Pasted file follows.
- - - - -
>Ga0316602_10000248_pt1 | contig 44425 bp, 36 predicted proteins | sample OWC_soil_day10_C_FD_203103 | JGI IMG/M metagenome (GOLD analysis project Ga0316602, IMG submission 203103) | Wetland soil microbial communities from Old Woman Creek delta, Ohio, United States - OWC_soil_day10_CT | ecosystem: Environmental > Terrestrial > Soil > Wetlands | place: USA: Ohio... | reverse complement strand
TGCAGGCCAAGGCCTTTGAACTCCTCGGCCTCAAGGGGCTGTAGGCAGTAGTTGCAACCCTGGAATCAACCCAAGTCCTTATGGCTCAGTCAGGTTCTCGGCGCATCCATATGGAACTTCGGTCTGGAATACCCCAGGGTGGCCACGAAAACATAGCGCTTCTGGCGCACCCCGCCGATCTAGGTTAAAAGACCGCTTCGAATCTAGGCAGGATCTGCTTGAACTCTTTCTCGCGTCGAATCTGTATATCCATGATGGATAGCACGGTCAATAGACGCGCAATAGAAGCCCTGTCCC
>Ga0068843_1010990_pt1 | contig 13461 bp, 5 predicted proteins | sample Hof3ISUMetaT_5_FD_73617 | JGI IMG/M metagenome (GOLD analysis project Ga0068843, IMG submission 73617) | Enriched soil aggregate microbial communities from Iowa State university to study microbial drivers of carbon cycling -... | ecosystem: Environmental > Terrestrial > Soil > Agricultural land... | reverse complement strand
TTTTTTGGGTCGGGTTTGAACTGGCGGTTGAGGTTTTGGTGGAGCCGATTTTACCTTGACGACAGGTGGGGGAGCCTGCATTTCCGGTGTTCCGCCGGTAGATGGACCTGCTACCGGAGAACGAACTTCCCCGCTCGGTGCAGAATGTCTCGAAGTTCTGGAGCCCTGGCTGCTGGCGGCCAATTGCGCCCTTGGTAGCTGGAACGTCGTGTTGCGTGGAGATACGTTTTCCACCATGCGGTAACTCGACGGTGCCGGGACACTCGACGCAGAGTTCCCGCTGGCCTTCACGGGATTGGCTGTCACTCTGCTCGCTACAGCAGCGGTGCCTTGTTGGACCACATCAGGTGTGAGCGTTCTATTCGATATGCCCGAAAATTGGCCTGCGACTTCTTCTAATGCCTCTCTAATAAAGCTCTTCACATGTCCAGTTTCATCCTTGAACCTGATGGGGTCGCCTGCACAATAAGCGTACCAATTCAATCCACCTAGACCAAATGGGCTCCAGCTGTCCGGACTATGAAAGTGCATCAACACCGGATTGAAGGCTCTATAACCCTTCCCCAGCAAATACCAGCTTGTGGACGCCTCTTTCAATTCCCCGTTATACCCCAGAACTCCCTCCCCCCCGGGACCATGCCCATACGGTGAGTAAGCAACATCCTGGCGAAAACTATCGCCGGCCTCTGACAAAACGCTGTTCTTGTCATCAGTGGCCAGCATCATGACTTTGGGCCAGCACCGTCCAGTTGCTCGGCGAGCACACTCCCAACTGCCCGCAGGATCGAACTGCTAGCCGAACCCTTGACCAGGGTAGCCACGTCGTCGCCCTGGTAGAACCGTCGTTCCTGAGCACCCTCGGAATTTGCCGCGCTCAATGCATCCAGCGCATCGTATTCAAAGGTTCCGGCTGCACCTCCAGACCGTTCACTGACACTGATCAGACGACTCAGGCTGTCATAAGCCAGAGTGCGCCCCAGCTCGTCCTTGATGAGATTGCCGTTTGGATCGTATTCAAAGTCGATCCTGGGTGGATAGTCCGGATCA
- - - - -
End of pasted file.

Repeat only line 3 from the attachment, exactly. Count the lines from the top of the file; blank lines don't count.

>Ga0068843_1010990_pt1 | contig 13461 bp, 5 predicted proteins | sample Hof3ISUMetaT_5_FD_73617 | JGI IMG/M metagenome (GOLD analysis project Ga0068843, IMG submission 73617) | Enriched soil aggregate microbial communities from Iowa State university to study microbial drivers of carbon cycling -... | ecosystem: Environmental > Terrestrial > Soil > Agricultural land... | reverse complement strand